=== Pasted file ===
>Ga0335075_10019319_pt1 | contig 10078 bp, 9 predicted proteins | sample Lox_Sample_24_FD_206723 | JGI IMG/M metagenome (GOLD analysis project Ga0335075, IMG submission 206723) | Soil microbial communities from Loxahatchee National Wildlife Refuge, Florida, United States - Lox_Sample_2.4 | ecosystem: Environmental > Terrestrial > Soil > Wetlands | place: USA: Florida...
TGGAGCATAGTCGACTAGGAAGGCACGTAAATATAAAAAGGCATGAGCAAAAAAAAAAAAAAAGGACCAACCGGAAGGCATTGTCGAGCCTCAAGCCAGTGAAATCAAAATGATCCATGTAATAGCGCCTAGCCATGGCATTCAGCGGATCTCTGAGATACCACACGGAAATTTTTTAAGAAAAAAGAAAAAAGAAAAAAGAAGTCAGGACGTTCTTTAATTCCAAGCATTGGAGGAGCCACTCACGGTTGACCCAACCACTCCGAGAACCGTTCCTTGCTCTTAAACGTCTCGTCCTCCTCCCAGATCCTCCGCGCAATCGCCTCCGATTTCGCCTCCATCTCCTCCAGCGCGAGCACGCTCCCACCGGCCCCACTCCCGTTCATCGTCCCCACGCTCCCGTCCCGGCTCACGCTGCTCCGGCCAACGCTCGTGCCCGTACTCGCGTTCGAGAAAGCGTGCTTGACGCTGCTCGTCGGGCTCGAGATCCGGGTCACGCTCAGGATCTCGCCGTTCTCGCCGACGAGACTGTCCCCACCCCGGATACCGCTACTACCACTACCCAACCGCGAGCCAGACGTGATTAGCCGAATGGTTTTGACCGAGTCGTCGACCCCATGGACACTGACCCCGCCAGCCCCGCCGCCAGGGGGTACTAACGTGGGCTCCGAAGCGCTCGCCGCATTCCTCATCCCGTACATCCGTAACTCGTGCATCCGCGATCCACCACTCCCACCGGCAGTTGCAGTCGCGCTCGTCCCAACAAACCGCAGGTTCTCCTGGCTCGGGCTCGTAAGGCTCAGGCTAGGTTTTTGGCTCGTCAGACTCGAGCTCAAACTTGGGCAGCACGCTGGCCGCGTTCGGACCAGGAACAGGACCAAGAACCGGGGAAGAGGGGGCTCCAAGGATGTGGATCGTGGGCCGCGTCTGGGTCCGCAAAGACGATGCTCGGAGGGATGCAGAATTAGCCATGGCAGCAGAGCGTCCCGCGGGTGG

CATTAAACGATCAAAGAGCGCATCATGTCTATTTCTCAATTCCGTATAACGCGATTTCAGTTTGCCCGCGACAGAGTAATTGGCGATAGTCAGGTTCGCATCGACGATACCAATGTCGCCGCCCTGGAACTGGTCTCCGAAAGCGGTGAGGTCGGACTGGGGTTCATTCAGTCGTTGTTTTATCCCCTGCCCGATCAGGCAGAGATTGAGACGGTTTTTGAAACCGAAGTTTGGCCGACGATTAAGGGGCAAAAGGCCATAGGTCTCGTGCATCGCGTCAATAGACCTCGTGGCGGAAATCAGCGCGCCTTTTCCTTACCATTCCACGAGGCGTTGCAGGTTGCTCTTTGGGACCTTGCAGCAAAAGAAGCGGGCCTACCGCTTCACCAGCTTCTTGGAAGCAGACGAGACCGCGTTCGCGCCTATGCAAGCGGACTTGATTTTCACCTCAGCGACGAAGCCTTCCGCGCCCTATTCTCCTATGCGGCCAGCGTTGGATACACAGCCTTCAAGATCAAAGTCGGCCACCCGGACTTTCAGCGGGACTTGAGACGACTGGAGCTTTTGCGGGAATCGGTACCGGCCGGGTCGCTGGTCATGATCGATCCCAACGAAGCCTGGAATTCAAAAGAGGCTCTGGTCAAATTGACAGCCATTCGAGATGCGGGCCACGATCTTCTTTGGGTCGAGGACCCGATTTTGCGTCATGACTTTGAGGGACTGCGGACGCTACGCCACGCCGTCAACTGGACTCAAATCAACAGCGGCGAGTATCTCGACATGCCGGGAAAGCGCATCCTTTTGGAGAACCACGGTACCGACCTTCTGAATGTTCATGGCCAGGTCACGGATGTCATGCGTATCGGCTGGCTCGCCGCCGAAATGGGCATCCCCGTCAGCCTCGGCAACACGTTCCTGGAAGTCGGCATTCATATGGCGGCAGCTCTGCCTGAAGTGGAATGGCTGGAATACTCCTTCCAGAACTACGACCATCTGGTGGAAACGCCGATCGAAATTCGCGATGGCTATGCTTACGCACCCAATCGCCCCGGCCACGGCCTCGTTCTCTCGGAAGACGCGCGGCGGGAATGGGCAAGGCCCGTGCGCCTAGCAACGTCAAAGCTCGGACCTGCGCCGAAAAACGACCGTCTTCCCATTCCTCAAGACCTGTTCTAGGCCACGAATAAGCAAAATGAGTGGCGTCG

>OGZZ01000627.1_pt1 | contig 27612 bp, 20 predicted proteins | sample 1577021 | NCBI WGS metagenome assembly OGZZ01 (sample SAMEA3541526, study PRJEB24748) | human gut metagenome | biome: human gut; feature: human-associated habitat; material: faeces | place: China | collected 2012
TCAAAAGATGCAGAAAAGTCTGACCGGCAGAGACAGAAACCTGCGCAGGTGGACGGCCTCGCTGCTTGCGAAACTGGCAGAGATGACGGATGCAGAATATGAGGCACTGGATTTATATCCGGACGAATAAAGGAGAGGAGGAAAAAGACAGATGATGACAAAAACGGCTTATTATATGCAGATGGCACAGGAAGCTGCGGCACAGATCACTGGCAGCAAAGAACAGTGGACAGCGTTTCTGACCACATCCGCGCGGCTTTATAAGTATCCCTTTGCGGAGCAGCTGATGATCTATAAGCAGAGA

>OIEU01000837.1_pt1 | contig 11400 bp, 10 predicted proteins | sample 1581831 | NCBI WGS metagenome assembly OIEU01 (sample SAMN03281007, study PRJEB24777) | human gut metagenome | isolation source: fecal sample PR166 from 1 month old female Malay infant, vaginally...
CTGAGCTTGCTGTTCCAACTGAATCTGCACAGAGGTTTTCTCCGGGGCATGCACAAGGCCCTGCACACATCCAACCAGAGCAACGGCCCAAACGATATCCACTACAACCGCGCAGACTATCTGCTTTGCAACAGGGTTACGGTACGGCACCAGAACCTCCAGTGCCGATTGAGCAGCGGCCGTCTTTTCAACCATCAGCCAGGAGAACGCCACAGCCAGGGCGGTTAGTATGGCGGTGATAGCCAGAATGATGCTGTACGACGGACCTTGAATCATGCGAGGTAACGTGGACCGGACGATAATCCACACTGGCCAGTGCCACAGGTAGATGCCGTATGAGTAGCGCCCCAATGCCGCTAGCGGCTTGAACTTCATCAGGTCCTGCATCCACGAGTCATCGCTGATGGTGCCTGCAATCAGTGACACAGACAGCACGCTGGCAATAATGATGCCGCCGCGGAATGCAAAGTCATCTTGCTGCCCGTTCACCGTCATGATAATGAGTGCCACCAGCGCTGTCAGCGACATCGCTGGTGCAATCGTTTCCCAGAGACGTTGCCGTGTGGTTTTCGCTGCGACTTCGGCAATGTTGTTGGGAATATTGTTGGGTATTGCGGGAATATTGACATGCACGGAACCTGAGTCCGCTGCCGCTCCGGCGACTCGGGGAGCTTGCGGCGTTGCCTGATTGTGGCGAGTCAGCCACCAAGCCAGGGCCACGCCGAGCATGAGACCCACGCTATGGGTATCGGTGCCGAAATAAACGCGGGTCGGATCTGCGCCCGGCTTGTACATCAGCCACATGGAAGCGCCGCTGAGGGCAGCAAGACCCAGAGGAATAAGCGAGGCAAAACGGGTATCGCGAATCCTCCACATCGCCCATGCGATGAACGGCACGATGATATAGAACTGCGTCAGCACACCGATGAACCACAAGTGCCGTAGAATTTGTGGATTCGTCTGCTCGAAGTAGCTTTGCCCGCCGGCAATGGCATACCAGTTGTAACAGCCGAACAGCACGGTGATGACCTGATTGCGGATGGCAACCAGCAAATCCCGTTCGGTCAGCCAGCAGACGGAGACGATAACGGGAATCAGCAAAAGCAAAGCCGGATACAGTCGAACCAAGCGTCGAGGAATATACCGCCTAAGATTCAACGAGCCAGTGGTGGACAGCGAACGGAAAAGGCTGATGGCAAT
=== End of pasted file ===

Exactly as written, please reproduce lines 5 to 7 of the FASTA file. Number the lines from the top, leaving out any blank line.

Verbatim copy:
TCAAAAGATGCAGAAAAGTCTGACCGGCAGAGACAGAAACCTGCGCAGGTGGACGGCCTCGCTGCTTGCGAAACTGGCAGAGATGACGGATGCAGAATATGAGGCACTGGATTTATATCCGGACGAATAAAGGAGAGGAGGAAAAAGACAGATGATGACAAAAACGGCTTATTATATGCAGATGGCACAGGAAGCTGCGGCACAGATCACTGGCAGCAAAGAACAGTGGACAGCGTTTCTGACCACATCCGCGCGGCTTTATAAGTATCCCTTTGCGGAGCAGCTGATGATCTATAAGCAGAGA

>OIEU01000837.1_pt1 | contig 11400 bp, 10 predicted proteins | sample 1581831 | NCBI WGS metagenome assembly OIEU01 (sample SAMN03281007, study PRJEB24777) | human gut metagenome | isolation source: fecal sample PR166 from 1 month old female Malay infant, vaginally...
CTGAGCTTGCTGTTCCAACTGAATCTGCACAGAGGTTTTCTCCGGGGCATGCACAAGGCCCTGCACACATCCAACCAGAGCAACGGCCCAAACGATATCCACTACAACCGCGCAGACTATCTGCTTTGCAACAGGGTTACGGTACGGCACCAGAACCTCCAGTGCCGATTGAGCAGCGGCCGTCTTTTCAACCATCAGCCAGGAGAACGCCACAGCCAGGGCGGTTAGTATGGCGGTGATAGCCAGAATGATGCTGTACGACGGACCTTGAATCATGCGAGGTAACGTGGACCGGACGATAATCCACACTGGCCAGTGCCACAGGTAGATGCCGTATGAGTAGCGCCCCAATGCCGCTAGCGGCTTGAACTTCATCAGGTCCTGCATCCACGAGTCATCGCTGATGGTGCCTGCAATCAGTGACACAGACAGCACGCTGGCAATAATGATGCCGCCGCGGAATGCAAAGTCATCTTGCTGCCCGTTCACCGTCATGATAATGAGTGCCACCAGCGCTGTCAGCGACATCGCTGGTGCAATCGTTTCCCAGAGACGTTGCCGTGTGGTTTTCGCTGCGACTTCGGCAATGTTGTTGGGAATATTGTTGGGTATTGCGGGAATATTGACATGCACGGAACCTGAGTCCGCTGCCGCTCCGGCGACTCGGGGAGCTTGCGGCGTTGCCTGATTGTGGCGAGTCAGCCACCAAGCCAGGGCCACGCCGAGCATGAGACCCACGCTATGGGTATCGGTGCCGAAATAAACGCGGGTCGGATCTGCGCCCGGCTTGTACATCAGCCACATGGAAGCGCCGCTGAGGGCAGCAAGACCCAGAGGAATAAGCGAGGCAAAACGGGTATCGCGAATCCTCCACATCGCCCATGCGATGAACGGCACGATGATATAGAACTGCGTCAGCACACCGATGAACCACAAGTGCCGTAGAATTTGTGGATTCGTCTGCTCGAAGTAGCTTTGCCCGCCGGCAATGGCATACCAGTTGTAACAGCCGAACAGCACGGTGATGACCTGATTGCGGATGGCAACCAGCAAATCCCGTTCGGTCAGCCAGCAGACGGAGACGATAACGGGAATCAGCAAAAGCAAAGCCGGATACAGTCGAACCAAGCGTCGAGGAATATACCGCCTAAGATTCAACGAGCCAGTGGTGGACAGCGAACGGAAAAGGCTGATGGCAAT